At this point I’m convinced that Salgado has survived sixty years of heavy smoking, a life of farming (though two fingers didn’t survive that,) and the massive cultural changes of the last forty years by simply never giving up his curiosity. I try to ask as many questions as I can manage about the old days, but just as he can’t quite grasp how I got from the other side of the ocean to be living here in the middle of nowhere, I can’t quite understand how the world could have been so different just fifty years ago and  how people survived it, physically and emotionally. We’re both lacking perspective and we’re both enjoying the chance to gain a little each day, even if it means getting lapped around the field by Team Able-Bodied-Male.

***Senhor Salgado passed away in his sleep at the end of October and was buried on Nov. 1, 2012- All Saints Day. Rest in Peace Salgado.***

Monday, April 9, 2012

Spring in photos

Early spring in the garden- March 15th
     Things are moving quickly here on the homestead. Last week we became the proud owners of four bee colonies. They are hard at work and adjusting well. Next week we'll getting two more hives and hopefully two more the week after that. Strictly speaking, I suppose this place is more an apiary than a farm. That said, the bees require little intervention so I'm spending most of my time getting the garden going.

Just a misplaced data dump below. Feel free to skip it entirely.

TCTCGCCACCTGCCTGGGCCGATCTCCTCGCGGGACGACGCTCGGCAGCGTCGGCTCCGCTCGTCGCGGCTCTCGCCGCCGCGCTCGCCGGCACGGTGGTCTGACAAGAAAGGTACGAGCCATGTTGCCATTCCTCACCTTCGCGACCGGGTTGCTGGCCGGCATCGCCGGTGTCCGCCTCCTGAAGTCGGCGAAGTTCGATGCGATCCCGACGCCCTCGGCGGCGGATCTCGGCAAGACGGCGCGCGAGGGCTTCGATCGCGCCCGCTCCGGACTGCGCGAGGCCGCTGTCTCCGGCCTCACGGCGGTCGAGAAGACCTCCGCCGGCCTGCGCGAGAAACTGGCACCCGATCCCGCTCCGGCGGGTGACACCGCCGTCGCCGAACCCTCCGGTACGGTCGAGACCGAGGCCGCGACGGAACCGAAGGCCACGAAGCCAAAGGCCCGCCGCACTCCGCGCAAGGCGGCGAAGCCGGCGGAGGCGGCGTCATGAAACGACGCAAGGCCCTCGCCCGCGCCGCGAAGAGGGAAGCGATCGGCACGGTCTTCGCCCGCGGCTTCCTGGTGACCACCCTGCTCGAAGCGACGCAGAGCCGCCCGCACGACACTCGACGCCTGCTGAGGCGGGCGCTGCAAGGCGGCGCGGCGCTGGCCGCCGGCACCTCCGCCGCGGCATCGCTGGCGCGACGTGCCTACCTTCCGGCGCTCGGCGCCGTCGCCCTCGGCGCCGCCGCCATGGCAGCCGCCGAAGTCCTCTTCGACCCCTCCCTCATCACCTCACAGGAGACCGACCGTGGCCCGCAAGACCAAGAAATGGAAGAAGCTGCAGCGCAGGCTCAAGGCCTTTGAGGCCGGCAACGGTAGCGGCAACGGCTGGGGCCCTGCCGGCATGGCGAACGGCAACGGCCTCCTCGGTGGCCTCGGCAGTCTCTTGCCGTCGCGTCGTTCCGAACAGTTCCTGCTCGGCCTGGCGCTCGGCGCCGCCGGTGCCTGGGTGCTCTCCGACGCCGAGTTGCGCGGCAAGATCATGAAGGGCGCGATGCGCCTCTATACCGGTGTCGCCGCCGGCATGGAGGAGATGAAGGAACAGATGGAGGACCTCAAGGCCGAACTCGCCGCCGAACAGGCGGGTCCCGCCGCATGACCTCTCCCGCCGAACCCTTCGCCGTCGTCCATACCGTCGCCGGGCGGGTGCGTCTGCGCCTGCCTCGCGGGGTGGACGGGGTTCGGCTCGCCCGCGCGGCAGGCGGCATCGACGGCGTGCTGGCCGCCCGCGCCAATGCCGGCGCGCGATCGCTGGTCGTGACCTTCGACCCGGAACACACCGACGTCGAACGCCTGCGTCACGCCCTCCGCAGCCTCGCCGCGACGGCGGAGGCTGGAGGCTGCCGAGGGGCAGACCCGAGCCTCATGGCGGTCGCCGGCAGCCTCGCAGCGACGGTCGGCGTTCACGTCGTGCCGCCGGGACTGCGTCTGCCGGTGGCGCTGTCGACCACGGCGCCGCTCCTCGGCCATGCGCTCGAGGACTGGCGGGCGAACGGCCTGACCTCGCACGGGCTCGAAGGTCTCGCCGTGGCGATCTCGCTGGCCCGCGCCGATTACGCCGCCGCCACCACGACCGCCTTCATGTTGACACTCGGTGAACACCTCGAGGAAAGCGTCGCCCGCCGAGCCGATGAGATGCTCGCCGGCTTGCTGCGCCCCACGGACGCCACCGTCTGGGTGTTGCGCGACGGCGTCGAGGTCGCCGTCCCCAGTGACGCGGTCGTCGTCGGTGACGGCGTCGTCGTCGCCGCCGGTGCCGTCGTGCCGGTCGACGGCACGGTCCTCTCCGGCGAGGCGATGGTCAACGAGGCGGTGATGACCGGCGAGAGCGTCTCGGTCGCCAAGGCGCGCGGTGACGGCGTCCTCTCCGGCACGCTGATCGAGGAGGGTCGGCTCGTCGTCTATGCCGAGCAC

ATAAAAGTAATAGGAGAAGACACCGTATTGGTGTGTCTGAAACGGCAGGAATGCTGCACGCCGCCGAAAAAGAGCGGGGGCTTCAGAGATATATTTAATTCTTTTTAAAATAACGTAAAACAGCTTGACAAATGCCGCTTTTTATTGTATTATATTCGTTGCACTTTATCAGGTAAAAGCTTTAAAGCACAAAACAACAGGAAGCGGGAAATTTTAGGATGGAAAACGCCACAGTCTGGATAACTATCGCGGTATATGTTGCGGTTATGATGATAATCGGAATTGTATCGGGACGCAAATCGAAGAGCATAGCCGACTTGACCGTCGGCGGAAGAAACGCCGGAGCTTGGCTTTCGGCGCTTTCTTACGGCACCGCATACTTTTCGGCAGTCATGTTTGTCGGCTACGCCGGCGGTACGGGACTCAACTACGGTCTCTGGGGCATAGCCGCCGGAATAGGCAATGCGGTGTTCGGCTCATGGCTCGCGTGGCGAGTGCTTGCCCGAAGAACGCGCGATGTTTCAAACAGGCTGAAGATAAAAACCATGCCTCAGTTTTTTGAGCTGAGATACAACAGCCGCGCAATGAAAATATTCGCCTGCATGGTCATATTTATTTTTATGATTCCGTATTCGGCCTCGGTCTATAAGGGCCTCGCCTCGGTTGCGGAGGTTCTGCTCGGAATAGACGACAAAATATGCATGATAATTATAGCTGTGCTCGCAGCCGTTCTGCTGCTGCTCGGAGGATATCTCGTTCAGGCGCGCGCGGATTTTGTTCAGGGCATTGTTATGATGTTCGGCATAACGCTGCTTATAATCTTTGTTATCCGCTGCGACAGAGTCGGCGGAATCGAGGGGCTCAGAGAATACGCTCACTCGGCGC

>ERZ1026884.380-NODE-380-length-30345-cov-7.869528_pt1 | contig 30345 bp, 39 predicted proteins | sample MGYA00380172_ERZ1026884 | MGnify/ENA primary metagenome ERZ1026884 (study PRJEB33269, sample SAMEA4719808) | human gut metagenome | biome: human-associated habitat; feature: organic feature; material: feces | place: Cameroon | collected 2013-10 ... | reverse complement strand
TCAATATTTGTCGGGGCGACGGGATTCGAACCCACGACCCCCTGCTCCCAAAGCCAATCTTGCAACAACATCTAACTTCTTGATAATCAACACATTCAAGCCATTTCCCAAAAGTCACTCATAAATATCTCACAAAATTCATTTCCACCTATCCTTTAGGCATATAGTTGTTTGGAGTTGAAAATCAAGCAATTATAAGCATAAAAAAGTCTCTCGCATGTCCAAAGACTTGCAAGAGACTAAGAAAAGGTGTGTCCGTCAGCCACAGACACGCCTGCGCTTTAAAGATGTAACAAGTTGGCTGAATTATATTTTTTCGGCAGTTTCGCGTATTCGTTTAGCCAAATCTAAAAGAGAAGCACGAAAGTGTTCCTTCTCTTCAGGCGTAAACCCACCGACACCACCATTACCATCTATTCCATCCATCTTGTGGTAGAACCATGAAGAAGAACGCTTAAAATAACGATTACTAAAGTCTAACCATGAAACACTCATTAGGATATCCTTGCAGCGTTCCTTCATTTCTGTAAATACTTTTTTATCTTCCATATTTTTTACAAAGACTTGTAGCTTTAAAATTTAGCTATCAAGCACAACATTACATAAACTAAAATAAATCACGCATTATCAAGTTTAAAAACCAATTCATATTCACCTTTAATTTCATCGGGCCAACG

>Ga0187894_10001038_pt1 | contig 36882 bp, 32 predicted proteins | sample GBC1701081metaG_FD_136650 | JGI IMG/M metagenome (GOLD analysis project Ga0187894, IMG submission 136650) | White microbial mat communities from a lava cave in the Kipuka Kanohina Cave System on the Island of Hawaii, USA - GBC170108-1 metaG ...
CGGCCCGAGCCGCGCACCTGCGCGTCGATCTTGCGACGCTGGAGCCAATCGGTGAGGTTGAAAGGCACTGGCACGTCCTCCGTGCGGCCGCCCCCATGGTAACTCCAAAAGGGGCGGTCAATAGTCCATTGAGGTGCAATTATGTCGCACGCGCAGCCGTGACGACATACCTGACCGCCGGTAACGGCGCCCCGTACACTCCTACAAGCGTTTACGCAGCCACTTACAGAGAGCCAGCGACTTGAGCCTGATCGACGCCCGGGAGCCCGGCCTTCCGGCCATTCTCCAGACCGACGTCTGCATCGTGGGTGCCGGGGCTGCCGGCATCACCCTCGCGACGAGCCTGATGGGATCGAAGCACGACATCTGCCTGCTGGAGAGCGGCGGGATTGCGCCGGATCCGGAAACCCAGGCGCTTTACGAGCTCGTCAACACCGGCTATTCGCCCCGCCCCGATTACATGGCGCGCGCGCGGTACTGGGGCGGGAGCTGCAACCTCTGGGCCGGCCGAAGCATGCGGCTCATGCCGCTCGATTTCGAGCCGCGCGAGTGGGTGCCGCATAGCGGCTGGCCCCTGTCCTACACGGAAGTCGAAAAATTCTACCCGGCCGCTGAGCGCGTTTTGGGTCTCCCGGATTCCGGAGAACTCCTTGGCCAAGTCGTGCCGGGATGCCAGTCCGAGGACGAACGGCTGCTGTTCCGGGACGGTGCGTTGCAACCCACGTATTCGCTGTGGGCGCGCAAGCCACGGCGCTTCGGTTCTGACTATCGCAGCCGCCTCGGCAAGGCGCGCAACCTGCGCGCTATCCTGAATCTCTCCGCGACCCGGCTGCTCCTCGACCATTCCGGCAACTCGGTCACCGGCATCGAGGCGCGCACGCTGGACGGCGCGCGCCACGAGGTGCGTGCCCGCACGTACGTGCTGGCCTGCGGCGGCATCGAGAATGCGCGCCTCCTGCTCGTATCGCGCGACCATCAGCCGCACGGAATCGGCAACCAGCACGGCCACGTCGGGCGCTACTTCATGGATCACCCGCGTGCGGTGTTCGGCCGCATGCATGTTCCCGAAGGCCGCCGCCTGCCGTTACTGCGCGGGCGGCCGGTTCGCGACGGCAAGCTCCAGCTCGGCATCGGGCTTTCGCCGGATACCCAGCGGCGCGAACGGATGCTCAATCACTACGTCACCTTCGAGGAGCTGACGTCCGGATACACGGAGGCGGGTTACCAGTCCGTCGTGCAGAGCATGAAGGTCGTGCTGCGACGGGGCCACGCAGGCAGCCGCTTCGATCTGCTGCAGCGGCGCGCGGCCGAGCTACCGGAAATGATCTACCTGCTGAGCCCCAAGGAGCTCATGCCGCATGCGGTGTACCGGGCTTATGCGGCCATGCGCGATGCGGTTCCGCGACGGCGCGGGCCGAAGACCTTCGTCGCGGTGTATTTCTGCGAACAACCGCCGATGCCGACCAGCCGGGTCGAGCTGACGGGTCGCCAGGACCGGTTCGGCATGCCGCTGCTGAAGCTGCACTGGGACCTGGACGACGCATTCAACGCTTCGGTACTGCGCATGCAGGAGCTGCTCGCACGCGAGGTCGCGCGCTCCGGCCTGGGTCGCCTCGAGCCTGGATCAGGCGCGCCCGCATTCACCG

My garlic wasn't looking so good, it had a lot of brown tops and wasn't growing quickly. I made a mulch of dried leaves from the forest floor and spread that around them and then misted the leaves with a stinging nettle mixture and they seem to be improving. Of course, in my desperation to keep them alive I didn't apply any scientific method so now I don't what was effective.

     The property has lots of wild strawberries that I'm constantly discovering. Here I have taken wild plants and put them in the garden, by using organic fertilizers and controlling their environment I'm hoping they might produce a yield similar to conventional strawberry plants- we'll see.

Mustard greens...I think.
     Can anyone tell me if these are mustard greens or rutabaga? I guess I'll find out eventually. My seed trays got mixed up early on and now I'm not sure what anything is that isn't obvious. Oh well, live and learn, and whatever they are they look great!

White Wisteria by the front door- now full of bees!

Four working hives and an empty fifth (we might still catch a swarm...)

One of the more than 50 hazelnut trees we planted- it already has some leaves!

Grape vines getting their first leaves.

     So that's the latest. I'm glad spring has finally arrived and  is offering the rewards of flowers, green leaves and maturing fruits. The winter months were making me feel as if things would never happen around here. Now that I have America to chase away the cats and foxes, I'm thinking it might be time to try my hand with geese again. Stay tuned!

Wednesday, March 28, 2012

Apicultura- Beekeeping!

      This weekend Filipe and I participated in the first of a three part course in beekeeping. The course will take place over three weekends staggered through out the ‘bee season’ so we can track their progress and learn about the different stages of the hive. Filipe has experience with bees but for me it was the first time getting near the little guys. The course was in Portuguese of course, but the instructor, the wonderful Harold Hafner, is originally from Austria and as anyone who has learned a second language knows, other non-native speakers are often much easier to understand. Of course, Hafner also speaks English so after the lectures I was able to pull him aside for clarifications.